The problem with a monolingual wordlist is that it doesn't immediately encourage everyone's participation wiki-style. Perfecting a monolingual wordlist takes forever and will never succeed completely.

I also think that this is a bit of a worry. Would it help to break the job of writing the monolingual glossary, particularly the glossary for MediaWiki core, into sections of say 100 terms? After a monolingual section was done, it would be prepared and added to the glossary formatted for translation, in whatever format is decided upon. Once translation work is begun on the first section, we will also gain experience on how many revisions are needed to the definitions, and how often we can expect to have to split a term into two carrying different definitions.

08:08, 19 June 2011
 

Very good idea! Japanese has its translation guideline (draft) including en-ja wordlist for mediawiki and other project:

We need easier and more simple ways (MediaWiki Extension etc.) to make the language glossary.

07:59, 5 July 2011

I cannot see how else than in data base tables glossary data could be held so as to be useful for automated lookups, thus we shall need another extension (or an additional part of Extension:Translate) for their management.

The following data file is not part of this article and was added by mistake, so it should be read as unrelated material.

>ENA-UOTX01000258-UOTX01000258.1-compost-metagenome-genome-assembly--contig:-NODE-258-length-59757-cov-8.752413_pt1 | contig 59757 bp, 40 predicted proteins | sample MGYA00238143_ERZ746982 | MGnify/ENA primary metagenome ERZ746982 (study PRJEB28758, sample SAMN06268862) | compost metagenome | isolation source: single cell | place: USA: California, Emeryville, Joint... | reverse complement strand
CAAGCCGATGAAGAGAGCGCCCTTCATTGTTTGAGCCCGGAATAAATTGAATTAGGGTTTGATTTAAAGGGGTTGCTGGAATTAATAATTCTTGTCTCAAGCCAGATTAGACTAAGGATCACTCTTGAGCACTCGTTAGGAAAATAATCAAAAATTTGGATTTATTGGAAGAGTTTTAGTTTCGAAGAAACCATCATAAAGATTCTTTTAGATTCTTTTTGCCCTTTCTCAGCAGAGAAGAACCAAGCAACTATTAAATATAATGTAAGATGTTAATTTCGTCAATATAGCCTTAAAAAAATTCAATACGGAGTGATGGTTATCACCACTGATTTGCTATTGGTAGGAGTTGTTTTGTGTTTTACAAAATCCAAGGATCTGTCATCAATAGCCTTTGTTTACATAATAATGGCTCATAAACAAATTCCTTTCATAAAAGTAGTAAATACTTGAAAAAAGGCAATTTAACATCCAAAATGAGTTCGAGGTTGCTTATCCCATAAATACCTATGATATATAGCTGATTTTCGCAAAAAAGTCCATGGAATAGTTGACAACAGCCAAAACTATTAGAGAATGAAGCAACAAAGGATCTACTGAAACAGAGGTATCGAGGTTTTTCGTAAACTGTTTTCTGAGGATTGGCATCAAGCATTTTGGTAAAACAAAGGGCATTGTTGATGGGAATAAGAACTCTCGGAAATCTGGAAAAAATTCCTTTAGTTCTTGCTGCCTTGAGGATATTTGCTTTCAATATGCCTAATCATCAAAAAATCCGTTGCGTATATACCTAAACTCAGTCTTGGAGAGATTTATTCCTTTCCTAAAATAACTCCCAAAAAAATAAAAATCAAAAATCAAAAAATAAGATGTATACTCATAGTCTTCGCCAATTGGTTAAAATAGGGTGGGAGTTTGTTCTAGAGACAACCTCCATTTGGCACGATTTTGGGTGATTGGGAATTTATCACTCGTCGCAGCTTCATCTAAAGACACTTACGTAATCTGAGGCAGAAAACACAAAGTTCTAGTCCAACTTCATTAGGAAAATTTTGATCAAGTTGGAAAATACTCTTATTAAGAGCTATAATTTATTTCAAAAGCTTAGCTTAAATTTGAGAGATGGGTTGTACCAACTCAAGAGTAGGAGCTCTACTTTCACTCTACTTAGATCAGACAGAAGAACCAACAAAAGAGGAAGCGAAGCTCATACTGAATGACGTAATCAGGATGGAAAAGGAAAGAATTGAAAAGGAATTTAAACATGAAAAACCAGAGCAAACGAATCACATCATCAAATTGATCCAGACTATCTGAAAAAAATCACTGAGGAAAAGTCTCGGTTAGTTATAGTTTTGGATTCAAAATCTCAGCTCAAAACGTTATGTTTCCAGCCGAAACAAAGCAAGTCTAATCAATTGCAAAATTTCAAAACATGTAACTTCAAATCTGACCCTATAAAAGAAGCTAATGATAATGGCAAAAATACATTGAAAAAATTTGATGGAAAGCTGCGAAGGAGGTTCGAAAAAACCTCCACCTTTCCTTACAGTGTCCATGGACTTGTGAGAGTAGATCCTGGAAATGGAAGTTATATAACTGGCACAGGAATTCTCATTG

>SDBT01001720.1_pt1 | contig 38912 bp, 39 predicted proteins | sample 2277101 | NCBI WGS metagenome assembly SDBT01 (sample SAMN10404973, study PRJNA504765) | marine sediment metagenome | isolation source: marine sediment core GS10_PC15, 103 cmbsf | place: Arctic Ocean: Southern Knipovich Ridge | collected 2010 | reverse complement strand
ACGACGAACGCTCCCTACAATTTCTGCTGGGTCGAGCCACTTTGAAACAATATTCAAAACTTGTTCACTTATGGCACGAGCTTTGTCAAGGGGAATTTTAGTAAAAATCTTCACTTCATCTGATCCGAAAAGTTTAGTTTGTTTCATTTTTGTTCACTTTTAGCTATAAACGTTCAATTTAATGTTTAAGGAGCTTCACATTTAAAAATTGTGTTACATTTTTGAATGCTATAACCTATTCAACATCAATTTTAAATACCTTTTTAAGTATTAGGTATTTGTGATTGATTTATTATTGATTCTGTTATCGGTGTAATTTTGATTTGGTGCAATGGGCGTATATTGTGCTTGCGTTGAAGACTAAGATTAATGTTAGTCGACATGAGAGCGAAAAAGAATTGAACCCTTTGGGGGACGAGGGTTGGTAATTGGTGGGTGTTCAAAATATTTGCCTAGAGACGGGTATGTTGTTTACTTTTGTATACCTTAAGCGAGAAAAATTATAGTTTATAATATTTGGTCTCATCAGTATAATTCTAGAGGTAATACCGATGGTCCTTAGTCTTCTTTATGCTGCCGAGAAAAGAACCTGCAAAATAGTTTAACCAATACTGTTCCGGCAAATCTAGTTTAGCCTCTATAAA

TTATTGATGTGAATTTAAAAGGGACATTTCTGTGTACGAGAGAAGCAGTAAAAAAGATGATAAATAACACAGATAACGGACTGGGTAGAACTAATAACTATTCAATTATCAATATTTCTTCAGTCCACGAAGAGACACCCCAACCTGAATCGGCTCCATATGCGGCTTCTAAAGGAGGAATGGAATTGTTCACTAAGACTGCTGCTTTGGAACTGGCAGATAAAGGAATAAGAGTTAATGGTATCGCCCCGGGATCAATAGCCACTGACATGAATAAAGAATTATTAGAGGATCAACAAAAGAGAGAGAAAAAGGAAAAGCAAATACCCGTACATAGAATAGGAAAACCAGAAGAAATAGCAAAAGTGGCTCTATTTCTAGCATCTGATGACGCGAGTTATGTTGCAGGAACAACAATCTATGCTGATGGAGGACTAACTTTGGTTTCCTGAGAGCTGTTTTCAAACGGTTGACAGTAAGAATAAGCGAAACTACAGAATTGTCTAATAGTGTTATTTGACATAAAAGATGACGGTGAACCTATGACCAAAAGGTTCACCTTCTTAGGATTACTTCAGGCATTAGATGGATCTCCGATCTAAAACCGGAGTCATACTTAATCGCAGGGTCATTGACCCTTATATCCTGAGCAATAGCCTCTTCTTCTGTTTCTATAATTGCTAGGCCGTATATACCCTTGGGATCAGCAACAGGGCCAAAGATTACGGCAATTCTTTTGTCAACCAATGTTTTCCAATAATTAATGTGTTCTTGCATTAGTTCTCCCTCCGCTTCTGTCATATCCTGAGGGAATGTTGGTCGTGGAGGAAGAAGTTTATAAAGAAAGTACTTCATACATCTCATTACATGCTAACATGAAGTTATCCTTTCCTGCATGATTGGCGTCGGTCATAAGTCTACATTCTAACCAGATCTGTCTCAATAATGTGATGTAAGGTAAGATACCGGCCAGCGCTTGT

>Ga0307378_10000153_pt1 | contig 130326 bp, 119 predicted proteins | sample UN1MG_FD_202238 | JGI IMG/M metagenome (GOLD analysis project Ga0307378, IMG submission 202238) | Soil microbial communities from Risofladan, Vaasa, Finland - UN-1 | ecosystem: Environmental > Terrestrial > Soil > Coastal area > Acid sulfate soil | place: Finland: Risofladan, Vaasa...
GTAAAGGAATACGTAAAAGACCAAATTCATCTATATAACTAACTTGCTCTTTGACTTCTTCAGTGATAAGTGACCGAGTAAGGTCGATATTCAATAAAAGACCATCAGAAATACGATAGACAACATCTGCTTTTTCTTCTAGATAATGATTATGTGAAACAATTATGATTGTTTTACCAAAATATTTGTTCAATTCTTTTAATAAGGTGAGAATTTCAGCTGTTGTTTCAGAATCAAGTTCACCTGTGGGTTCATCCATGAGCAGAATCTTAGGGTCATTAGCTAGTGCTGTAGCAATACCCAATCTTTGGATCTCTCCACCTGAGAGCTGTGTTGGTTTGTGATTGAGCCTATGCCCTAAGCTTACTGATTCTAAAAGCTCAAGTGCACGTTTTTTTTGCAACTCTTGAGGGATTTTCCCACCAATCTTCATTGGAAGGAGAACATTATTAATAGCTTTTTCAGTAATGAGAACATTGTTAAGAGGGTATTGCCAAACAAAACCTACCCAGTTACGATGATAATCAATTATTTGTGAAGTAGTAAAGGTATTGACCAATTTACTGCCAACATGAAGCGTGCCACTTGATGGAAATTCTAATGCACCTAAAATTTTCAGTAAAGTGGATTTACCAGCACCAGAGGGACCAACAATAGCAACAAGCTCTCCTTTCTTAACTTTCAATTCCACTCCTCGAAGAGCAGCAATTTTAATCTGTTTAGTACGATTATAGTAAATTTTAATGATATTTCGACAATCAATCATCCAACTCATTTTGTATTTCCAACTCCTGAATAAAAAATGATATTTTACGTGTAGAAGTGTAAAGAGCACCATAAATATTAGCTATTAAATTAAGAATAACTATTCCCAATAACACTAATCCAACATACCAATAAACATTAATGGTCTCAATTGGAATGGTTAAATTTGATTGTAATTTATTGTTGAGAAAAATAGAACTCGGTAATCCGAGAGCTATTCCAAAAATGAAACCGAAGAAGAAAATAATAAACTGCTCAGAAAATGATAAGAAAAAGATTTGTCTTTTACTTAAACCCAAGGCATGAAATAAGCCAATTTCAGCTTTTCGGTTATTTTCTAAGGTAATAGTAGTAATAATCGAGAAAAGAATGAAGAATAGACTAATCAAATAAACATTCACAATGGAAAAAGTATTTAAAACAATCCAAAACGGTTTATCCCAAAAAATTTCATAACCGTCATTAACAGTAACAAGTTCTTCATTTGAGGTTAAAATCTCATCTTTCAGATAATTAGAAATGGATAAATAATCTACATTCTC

Also, to make a glossary useful, we shall have to deal with grammaratical forms of words for those languages having ones. For exmple, in English, we have both "page" and "pages" which should technically share a glossary entry. In other languages, such as Finnish, we likely have a dozen, and in Turkish several dozen of such forms per word. As long as we translate from English only, this is not a huge burden, since there are not really many grammatical forms for most words, and the vast majority is following few simple rules. On the target side, at least for my work it would be feasible and useful, to have a list of all words translated via glossary with all their potential grammar forms that could appear in our contexts, which one could just click in the order needed to combine them into a translated sentence. --Purodha Blissenbach 04:08, 2 August 2011 (UTC)